The premise of Blood Red Sky makes for a fantastic trailer.
Netflix’s latest original horror-thriller first appears to be a maternally minded thriller, as a mother and her young son board a transatlantic flight only to watch it be overrun by hijackers. Then, things get weird as the mild-mannered mother, Nadja (Peri Baumeister), reveals her terrifying secret: she’s actually a vampire. Cue Nosferatu-like prosthetics, buckets of fake blood, and loads of beloved horror-movie tropes.
The trailer spawned plenty of enthusiastic commentary on social media, with commentators dubbing it “Stakes on a Plane!” or “Die Hard with Vampires!” But as popular wisdom dictates, not every great trailer makes for a great movie. Unfortunately, Blood Red Sky is a prime example of this rule in action.
Blood Red Sky opens with its ending, showing as the British military handles the hijacked plane. A man in the pilot seat successfully lands the aircraft after being coached through doing so by air traffic control. But he refuses to disembark until he can explain his circumstances: the man has access to explosives on board, and he’s determined to blow them all sky high.
The only other survivor of the flight is Elias (Carl Anton Koch), a young boy who introduces the film’s primary narrative by recalling it in testimony through a translator. Elias explains that he was flying to America to meet with a doctor who would get rid of his mother’s “bad blood,” at which point Blood Red Sky launches into the first of many flashbacks. It’s through this structure that mother and son are first seen boarding the plane and befriending Farid (Kais Setti), another passenger who’s traveling to a conference.
When the hijacking happens, it doesn’t come as a surprise, just as Nadja unleashing her secret vampirism onto said hijackers carries less impact than it should, given that it was spoiled by the trailer. However, a few moments breathe undead life into this mishmash of tired premises.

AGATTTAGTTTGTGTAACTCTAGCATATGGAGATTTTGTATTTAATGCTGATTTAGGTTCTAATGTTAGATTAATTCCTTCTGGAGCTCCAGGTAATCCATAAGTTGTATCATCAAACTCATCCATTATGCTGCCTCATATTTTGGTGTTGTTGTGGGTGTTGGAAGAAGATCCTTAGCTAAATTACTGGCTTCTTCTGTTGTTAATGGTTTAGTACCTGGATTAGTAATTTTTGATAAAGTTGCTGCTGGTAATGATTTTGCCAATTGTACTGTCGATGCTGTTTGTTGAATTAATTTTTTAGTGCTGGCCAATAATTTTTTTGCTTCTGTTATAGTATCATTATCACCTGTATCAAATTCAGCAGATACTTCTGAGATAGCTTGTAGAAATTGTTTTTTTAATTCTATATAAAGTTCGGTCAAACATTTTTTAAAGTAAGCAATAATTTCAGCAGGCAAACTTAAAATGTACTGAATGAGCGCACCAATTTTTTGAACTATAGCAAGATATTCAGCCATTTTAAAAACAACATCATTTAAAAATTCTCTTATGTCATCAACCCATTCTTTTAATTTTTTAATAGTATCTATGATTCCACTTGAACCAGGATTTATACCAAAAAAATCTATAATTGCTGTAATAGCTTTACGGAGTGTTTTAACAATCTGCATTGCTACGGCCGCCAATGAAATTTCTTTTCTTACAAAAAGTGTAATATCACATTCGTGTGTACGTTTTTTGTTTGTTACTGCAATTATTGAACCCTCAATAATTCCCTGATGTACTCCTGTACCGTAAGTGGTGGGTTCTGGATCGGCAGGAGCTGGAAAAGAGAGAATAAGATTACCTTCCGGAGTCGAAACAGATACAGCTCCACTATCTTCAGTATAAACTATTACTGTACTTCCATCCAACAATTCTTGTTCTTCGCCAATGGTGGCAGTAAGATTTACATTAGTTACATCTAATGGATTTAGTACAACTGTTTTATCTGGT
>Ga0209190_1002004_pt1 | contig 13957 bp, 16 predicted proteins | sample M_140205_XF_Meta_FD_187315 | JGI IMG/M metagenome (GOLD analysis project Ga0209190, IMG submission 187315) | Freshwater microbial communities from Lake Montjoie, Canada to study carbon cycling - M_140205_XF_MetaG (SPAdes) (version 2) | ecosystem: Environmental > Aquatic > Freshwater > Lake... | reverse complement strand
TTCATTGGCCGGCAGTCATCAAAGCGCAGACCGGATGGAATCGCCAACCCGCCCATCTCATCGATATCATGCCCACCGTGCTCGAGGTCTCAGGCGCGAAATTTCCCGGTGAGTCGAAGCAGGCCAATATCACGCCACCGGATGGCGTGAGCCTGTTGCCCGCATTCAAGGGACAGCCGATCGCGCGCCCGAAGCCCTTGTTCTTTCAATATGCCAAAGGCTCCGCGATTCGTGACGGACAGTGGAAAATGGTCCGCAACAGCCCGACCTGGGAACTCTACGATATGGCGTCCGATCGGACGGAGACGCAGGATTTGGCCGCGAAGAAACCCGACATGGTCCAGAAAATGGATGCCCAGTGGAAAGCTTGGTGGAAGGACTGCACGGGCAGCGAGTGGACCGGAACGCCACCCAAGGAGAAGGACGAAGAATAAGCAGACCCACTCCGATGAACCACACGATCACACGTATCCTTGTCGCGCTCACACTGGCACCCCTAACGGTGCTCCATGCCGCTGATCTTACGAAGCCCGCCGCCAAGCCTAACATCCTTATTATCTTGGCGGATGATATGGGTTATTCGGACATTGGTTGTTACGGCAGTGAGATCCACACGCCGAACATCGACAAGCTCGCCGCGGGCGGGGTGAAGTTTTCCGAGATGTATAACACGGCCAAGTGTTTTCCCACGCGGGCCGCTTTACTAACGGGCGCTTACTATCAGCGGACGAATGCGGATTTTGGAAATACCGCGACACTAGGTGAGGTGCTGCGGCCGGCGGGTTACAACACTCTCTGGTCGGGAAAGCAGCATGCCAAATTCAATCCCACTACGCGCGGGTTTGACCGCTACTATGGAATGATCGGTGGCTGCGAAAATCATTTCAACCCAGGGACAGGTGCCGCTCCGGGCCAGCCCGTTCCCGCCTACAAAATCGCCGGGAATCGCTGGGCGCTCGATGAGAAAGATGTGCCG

A UV flashlight used to read invisible ink becomes a valuable tool for triggering a vampire’s light sensitivity. The hijackers frame other passengers for their crimes in a way that’s uncomfortably brave for such a schlocky film. The head hijacker makes an unexpected move with Nadja that levels the playing field instantly. Even the array of languages involved (mostly English with some German) reflect the new Netflix-approved method of courting a global audience.
But the main issue with Blood Red Sky is the sheer amount of story involved. Throughout her fight on the plane, we see unnecessary flashbacks to Nadja’s rebirth as a vampire, and Alexander Scheer’s head hijacker (known as “Eightball”) accidentally turns the vampire film into a zombie flick. At any given point, three plots run in parallel, and this narrative messiness is as exhausting as it is stimulating.
The three movies inside Blood Red Sky are: 1) a vampire film, 2) a survival thriller, and 3) an amalgamation of family drama, racial allegory, and character study. The first two stories alone are more than enough to carry a B-movie such as this. The third plot device serves no purpose besides distracting and confusing the viewer. Additionally, it’s hard to shake the sense that Blood Red Sky could have accomplished just as much, if not more, if its vampire element was a feature rather than the entire focus.
It’s clear Netflix did not make Blood Red Sky in hopes of delivering a nuanced drama. But the way this script reaches for greater meaning distracts from the claustrophobic cat-and-mouse thriller it could have been. Unfortunately, as all its plots pile up, the film does not come close to justifying its whopping two-hour runtime. Thank goodness Blood Red Sky is on Netflix — this is not a movie many are likely to finish in one sitting, if indeed they finish it at all.
Blood Red Sky is now streaming on Netflix.